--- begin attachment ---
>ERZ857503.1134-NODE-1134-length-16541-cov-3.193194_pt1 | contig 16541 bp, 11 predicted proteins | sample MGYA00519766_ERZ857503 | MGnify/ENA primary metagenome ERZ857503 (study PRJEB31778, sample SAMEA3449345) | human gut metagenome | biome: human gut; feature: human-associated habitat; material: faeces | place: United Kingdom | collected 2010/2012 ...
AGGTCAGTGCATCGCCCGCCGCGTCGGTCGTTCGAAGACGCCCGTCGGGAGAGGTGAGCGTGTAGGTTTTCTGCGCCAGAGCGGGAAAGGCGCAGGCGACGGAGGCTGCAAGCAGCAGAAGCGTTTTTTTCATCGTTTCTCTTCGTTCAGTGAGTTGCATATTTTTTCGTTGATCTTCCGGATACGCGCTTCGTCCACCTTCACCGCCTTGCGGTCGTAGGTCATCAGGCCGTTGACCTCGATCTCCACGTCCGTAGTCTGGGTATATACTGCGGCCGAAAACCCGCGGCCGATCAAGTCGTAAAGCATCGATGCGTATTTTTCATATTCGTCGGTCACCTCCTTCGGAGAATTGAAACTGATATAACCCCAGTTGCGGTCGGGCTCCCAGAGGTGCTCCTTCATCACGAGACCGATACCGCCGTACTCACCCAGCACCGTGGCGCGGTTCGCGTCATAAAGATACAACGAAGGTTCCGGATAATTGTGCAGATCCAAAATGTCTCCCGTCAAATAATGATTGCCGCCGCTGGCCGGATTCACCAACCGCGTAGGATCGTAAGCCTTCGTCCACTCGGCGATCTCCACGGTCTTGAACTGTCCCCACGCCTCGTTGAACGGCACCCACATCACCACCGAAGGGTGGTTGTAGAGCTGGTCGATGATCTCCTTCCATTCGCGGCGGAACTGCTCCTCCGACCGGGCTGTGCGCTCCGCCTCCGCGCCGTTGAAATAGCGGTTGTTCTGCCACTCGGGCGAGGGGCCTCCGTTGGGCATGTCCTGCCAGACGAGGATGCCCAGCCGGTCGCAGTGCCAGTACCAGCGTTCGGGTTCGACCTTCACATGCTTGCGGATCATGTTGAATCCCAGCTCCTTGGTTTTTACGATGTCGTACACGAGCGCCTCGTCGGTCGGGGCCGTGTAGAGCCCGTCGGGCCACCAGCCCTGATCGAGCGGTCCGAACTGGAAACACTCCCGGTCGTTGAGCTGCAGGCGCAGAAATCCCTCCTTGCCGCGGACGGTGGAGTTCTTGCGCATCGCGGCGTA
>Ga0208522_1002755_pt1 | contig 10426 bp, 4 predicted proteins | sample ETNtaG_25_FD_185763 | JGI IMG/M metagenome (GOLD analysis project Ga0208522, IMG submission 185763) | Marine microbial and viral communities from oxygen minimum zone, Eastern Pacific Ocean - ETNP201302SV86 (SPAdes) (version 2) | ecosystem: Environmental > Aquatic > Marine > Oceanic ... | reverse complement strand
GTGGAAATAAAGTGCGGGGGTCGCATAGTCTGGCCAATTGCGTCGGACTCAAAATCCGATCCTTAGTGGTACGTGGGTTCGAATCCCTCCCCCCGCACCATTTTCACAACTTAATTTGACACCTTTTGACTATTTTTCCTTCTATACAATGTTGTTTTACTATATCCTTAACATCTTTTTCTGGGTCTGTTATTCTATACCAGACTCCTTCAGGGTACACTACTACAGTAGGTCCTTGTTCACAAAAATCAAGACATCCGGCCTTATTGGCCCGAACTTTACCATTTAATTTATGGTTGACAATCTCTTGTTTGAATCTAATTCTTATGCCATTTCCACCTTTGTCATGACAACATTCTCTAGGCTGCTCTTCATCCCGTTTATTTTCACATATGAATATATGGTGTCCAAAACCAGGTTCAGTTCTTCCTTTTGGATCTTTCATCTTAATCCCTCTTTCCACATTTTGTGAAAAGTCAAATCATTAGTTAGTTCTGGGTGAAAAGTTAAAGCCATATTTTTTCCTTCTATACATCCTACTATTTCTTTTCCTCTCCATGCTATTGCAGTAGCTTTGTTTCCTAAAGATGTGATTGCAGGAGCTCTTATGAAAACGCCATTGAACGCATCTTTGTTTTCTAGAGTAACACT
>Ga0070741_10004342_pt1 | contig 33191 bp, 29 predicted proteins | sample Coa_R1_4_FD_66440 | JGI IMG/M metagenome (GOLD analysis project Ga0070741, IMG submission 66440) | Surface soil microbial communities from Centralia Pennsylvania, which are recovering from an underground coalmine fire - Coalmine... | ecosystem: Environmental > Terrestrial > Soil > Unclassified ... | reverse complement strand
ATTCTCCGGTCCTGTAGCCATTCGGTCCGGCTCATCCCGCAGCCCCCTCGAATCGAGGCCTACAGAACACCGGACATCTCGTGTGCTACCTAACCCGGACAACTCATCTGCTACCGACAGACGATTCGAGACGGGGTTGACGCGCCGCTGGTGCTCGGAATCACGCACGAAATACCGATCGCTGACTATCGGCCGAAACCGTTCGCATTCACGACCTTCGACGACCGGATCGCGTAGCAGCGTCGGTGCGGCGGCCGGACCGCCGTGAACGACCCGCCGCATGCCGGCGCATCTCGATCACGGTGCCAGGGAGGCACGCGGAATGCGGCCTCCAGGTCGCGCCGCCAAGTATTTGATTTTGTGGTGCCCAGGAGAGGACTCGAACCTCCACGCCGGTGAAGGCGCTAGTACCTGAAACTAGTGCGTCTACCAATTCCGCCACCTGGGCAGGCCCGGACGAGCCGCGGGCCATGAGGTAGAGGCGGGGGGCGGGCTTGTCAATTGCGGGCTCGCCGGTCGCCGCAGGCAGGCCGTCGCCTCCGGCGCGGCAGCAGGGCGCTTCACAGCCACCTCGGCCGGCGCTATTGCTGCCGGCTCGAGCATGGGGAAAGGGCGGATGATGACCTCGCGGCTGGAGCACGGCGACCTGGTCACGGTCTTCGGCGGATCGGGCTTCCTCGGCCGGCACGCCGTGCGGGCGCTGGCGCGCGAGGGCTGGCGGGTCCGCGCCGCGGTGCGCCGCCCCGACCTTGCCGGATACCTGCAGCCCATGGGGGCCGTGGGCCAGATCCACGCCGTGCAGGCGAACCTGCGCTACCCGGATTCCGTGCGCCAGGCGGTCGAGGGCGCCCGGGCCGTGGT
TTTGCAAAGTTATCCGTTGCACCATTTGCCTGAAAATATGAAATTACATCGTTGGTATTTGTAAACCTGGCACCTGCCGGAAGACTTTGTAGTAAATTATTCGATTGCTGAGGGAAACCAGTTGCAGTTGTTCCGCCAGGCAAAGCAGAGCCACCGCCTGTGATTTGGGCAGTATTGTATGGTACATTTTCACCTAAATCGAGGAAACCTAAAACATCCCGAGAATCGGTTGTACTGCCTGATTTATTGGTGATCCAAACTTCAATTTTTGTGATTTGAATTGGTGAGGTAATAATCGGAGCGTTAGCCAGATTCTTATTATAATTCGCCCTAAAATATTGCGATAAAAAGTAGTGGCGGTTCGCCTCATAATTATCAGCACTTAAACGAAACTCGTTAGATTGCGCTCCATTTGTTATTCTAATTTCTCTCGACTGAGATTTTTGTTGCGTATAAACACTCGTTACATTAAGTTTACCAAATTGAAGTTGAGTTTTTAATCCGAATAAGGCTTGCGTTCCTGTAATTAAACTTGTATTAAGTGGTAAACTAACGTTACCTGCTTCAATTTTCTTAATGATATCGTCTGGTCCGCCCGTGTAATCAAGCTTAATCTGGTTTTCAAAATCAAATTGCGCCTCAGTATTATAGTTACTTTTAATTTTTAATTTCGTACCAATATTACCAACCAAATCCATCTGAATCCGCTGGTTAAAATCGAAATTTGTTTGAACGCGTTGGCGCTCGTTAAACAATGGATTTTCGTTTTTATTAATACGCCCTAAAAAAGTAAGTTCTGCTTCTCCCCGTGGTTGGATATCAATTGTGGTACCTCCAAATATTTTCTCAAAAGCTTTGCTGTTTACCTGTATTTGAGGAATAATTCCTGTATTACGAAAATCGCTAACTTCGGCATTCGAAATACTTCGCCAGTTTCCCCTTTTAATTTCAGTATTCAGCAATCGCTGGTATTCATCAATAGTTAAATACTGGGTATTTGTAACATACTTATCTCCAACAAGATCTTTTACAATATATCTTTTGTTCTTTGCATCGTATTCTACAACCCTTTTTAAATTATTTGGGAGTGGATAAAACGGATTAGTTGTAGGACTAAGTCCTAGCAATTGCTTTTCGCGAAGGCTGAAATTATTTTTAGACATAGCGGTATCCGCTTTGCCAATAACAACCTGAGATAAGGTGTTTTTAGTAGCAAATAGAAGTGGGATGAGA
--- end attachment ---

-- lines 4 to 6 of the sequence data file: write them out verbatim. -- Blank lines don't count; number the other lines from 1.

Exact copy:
GTGGAAATAAAGTGCGGGGGTCGCATAGTCTGGCCAATTGCGTCGGACTCAAAATCCGATCCTTAGTGGTACGTGGGTTCGAATCCCTCCCCCCGCACCATTTTCACAACTTAATTTGACACCTTTTGACTATTTTTCCTTCTATACAATGTTGTTTTACTATATCCTTAACATCTTTTTCTGGGTCTGTTATTCTATACCAGACTCCTTCAGGGTACACTACTACAGTAGGTCCTTGTTCACAAAAATCAAGACATCCGGCCTTATTGGCCCGAACTTTACCATTTAATTTATGGTTGACAATCTCTTGTTTGAATCTAATTCTTATGCCATTTCCACCTTTGTCATGACAACATTCTCTAGGCTGCTCTTCATCCCGTTTATTTTCACATATGAATATATGGTGTCCAAAACCAGGTTCAGTTCTTCCTTTTGGATCTTTCATCTTAATCCCTCTTTCCACATTTTGTGAAAAGTCAAATCATTAGTTAGTTCTGGGTGAAAAGTTAAAGCCATATTTTTTCCTTCTATACATCCTACTATTTCTTTTCCTCTCCATGCTATTGCAGTAGCTTTGTTTCCTAAAGATGTGATTGCAGGAGCTCTTATGAAAACGCCATTGAACGCATCTTTGTTTTCTAGAGTAACACT
>Ga0070741_10004342_pt1 | contig 33191 bp, 29 predicted proteins | sample Coa_R1_4_FD_66440 | JGI IMG/M metagenome (GOLD analysis project Ga0070741, IMG submission 66440) | Surface soil microbial communities from Centralia Pennsylvania, which are recovering from an underground coalmine fire - Coalmine... | ecosystem: Environmental > Terrestrial > Soil > Unclassified ... | reverse complement strand
ATTCTCCGGTCCTGTAGCCATTCGGTCCGGCTCATCCCGCAGCCCCCTCGAATCGAGGCCTACAGAACACCGGACATCTCGTGTGCTACCTAACCCGGACAACTCATCTGCTACCGACAGACGATTCGAGACGGGGTTGACGCGCCGCTGGTGCTCGGAATCACGCACGAAATACCGATCGCTGACTATCGGCCGAAACCGTTCGCATTCACGACCTTCGACGACCGGATCGCGTAGCAGCGTCGGTGCGGCGGCCGGACCGCCGTGAACGACCCGCCGCATGCCGGCGCATCTCGATCACGGTGCCAGGGAGGCACGCGGAATGCGGCCTCCAGGTCGCGCCGCCAAGTATTTGATTTTGTGGTGCCCAGGAGAGGACTCGAACCTCCACGCCGGTGAAGGCGCTAGTACCTGAAACTAGTGCGTCTACCAATTCCGCCACCTGGGCAGGCCCGGACGAGCCGCGGGCCATGAGGTAGAGGCGGGGGGCGGGCTTGTCAATTGCGGGCTCGCCGGTCGCCGCAGGCAGGCCGTCGCCTCCGGCGCGGCAGCAGGGCGCTTCACAGCCACCTCGGCCGGCGCTATTGCTGCCGGCTCGAGCATGGGGAAAGGGCGGATGATGACCTCGCGGCTGGAGCACGGCGACCTGGTCACGGTCTTCGGCGGATCGGGCTTCCTCGGCCGGCACGCCGTGCGGGCGCTGGCGCGCGAGGGCTGGCGGGTCCGCGCCGCGGTGCGCCGCCCCGACCTTGCCGGATACCTGCAGCCCATGGGGGCCGTGGGCCAGATCCACGCCGTGCAGGCGAACCTGCGCTACCCGGATTCCGTGCGCCAGGCGGTCGAGGGCGCCCGGGCCGTGGT